When the Ven. Dr. Ellen Clark-King was working as a spiritual director, she kept mentally reaching for a book on the shelf to lend to her clients.
But it wasn’t on the shelf.
“No one seemed to have written it,” says Clark-King, archdeacon of Burrard and priest associate at Christ Church Cathedral in Vancouver. So she wrote it herself.
“My inspiration was the Christian spiritual tradition-its wonderful diversity, depth of wisdom and the manifold different paths it beckons people on-all of which lead to a closer relationship with God,” says Clark-King, who holds a degree in history from the University of Cambridge.
And so, interrupted by a move from England to Canada and increasing pastoral duties in Vancouver, Clark-King began work about seven years ago on The Path to Your Door: Approaches to Christian Spirituality (Continuum, 2011). She was finally able to complete this seekers’ guidebook in 2010 while on a three-month sabbatical at the Vaughan Park Anglican Retreat Centre in Auckland, N.Z.
Originally inspired by the needs of retreat leaders and spiritual directors, The Path is a thorough but readable introduction to key themes in historical and contemporary Christian spiritual traditions, from St. Augustine to Thomas Merton. The intended audience is broad: all those who are beginning to explore the untravelled byways of the soul, whether they define themselves as Christians or as non-religious spiritual questers. “The book is introductory and accessible, so it’s open to any interested reader,” says Clark-King.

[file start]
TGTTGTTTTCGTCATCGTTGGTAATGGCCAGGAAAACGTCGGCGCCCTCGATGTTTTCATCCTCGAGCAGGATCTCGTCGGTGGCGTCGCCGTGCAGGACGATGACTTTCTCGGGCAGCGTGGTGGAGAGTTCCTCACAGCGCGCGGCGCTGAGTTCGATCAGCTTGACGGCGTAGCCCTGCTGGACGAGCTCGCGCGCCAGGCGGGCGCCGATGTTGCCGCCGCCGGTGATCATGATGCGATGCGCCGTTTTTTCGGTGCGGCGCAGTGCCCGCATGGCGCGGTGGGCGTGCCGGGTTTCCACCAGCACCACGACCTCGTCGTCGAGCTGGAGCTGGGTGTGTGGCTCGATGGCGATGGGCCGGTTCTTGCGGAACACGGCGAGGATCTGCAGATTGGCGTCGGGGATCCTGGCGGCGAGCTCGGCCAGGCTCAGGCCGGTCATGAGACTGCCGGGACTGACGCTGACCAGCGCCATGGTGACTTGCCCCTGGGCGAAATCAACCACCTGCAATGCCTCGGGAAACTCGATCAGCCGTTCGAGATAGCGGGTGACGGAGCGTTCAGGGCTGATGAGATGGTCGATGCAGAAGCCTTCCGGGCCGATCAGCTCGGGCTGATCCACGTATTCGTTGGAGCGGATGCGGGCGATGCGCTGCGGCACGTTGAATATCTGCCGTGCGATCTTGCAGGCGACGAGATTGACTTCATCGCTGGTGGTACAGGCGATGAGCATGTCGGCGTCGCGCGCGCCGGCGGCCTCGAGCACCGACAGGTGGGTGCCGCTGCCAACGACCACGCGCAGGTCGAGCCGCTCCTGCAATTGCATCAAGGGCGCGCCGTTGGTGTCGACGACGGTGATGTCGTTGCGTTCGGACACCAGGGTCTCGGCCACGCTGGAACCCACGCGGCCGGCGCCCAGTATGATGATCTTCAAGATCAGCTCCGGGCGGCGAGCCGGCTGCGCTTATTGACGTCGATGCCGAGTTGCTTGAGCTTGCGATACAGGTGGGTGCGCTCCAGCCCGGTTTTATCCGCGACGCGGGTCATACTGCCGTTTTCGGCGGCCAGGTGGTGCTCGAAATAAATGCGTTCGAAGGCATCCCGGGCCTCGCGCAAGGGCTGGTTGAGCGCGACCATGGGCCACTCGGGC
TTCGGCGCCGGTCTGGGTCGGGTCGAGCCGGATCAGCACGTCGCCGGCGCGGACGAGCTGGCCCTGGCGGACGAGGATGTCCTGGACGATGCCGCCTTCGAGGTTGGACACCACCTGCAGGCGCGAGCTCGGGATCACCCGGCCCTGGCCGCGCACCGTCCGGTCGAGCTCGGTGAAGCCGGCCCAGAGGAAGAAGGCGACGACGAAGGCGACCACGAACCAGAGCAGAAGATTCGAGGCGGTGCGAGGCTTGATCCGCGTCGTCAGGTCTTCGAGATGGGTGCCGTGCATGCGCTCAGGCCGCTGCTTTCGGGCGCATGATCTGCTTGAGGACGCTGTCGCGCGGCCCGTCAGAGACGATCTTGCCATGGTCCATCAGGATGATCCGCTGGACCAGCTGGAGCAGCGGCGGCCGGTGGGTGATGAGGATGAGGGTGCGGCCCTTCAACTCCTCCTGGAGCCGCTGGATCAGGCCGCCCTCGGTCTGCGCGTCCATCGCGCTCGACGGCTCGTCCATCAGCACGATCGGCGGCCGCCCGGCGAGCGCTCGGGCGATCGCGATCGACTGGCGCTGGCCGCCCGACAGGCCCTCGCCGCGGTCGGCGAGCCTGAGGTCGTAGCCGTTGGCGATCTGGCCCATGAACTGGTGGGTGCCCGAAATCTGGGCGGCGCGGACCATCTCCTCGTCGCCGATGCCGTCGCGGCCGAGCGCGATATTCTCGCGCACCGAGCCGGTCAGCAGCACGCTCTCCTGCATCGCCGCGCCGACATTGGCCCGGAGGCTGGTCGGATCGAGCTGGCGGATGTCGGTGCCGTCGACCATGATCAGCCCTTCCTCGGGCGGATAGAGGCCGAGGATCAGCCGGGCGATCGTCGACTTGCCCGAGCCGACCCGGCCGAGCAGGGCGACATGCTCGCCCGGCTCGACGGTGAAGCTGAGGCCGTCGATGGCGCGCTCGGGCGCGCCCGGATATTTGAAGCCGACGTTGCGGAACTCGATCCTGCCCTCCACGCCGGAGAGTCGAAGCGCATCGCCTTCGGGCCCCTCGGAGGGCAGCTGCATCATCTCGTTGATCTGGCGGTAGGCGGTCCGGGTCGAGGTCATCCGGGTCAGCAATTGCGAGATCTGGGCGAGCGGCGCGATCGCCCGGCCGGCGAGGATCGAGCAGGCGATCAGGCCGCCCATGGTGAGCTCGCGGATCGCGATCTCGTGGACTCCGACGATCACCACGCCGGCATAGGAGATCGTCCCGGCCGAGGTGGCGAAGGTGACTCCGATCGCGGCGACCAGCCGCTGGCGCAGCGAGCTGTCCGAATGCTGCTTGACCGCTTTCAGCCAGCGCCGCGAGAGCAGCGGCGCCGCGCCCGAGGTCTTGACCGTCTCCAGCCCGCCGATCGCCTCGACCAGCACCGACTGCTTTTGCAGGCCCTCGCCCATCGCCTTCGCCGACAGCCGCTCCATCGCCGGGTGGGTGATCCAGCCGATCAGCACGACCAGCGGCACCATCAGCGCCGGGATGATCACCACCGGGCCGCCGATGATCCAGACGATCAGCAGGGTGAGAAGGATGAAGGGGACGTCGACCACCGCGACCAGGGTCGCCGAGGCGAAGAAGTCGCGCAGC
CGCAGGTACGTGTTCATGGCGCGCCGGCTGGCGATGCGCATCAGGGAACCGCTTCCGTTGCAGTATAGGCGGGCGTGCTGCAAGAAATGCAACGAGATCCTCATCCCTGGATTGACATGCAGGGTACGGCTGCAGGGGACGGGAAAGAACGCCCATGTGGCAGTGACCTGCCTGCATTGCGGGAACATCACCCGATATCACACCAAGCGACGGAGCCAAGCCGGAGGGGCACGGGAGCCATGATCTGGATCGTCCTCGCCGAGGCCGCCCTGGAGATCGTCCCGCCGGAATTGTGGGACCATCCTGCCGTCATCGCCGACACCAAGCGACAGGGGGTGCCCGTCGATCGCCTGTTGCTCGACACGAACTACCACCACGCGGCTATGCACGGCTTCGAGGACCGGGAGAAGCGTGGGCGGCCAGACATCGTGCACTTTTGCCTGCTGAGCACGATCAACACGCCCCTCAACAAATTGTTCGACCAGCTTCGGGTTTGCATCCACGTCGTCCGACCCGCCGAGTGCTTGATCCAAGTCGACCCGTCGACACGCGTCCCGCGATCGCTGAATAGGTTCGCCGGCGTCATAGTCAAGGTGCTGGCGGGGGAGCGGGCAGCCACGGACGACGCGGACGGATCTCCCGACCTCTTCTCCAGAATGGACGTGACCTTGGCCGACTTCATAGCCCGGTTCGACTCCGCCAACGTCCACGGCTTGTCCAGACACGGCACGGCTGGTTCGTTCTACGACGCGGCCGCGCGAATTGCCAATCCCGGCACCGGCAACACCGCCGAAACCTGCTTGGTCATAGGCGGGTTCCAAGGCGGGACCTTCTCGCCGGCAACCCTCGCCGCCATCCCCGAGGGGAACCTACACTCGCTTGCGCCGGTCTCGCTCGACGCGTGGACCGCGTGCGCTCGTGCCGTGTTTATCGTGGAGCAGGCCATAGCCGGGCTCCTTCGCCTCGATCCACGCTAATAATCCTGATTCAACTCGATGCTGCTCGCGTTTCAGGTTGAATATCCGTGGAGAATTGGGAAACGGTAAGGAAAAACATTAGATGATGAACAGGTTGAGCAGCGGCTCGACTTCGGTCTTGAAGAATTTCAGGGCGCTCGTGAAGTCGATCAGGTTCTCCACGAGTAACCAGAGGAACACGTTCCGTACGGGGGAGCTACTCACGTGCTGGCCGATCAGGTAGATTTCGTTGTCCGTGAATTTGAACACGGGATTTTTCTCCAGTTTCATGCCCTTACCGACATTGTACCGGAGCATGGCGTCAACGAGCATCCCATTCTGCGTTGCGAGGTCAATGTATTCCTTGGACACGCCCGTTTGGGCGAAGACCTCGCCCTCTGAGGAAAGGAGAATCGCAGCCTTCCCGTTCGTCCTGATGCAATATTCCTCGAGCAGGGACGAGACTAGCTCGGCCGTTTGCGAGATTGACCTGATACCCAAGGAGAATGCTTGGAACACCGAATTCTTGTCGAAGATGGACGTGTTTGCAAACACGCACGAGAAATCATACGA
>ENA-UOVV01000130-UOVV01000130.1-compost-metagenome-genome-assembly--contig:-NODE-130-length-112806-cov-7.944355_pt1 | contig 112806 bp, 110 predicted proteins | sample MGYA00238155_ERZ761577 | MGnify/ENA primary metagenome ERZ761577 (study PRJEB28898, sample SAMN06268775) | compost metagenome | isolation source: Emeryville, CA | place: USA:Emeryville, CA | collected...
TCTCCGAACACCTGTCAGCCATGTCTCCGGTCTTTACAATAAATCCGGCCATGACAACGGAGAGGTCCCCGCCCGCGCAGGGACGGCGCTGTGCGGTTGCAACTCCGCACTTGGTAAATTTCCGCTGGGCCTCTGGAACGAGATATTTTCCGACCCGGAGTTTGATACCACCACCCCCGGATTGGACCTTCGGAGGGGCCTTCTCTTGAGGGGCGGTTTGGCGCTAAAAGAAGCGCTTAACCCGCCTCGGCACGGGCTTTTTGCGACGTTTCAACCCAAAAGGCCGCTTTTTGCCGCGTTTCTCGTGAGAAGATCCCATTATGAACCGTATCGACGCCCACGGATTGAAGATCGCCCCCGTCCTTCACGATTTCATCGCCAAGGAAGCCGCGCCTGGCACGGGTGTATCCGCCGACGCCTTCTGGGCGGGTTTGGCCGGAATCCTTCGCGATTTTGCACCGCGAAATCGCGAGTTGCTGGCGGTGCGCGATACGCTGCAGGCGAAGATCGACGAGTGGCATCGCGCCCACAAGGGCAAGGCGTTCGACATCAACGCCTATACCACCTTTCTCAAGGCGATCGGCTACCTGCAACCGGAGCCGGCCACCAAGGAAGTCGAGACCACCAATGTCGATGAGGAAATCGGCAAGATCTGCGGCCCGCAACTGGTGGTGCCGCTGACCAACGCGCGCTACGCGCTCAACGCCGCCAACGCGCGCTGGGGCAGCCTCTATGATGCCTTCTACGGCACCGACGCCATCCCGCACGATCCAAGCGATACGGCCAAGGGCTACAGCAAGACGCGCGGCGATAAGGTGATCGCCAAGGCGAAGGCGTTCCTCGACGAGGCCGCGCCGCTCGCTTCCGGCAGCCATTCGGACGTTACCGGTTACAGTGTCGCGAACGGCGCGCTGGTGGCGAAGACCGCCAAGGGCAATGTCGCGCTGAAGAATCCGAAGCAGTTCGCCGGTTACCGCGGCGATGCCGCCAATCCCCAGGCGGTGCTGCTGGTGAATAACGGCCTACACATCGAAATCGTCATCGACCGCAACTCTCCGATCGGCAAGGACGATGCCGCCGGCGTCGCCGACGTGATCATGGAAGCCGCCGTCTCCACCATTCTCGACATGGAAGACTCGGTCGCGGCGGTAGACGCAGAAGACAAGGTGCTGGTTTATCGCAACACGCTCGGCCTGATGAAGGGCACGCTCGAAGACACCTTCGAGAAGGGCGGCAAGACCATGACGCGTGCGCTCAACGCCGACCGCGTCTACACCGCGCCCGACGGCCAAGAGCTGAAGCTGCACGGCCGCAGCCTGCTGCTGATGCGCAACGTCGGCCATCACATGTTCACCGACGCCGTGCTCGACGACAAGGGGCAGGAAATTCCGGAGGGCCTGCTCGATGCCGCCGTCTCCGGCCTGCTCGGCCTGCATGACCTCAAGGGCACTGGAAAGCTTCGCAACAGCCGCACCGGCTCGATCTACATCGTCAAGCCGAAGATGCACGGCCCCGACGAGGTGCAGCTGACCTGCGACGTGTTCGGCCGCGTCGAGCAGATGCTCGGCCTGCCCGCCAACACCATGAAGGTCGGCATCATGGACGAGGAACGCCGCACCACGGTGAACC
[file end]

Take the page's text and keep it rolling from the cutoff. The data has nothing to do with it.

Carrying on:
The aim of the book is to encourage readers to find their own paths. “I want people to recognize that there are many ways of prayer and…we all need to find the way of prayer that works for us at this point in our spiritual journey,” says Clark-King. The work is structured around seven themes: word; silence; creation and creativity; wilderness; body; desire; and mystery. “These have all been significant on my own spiritual journey as well as echoing across the breadth of Christian spiritual experience,” she says.
Through an array of spirituality-enhancing exercises, readers can actually engage with the material and “…encounter rather than just read about the different forms of spirituality,” she says.
She recalls an older woman participating in a course based on the book who said delightedly, after being introduced to Celtic spirituality and the place of the natural world in prayer: “Oh, I didn’t know that was prayer-I do have a spiritual practice after all!”
Not surprisingly, reaction to The Path has been very positive. “I have had many individual readers comment on both the breadth and the depth of the material covered and how it has resonated with their own spiritual journey,” she says. A few churches have used it as a study book, and people have found it a good source of spiritual fellowship and an excellent discussion starter.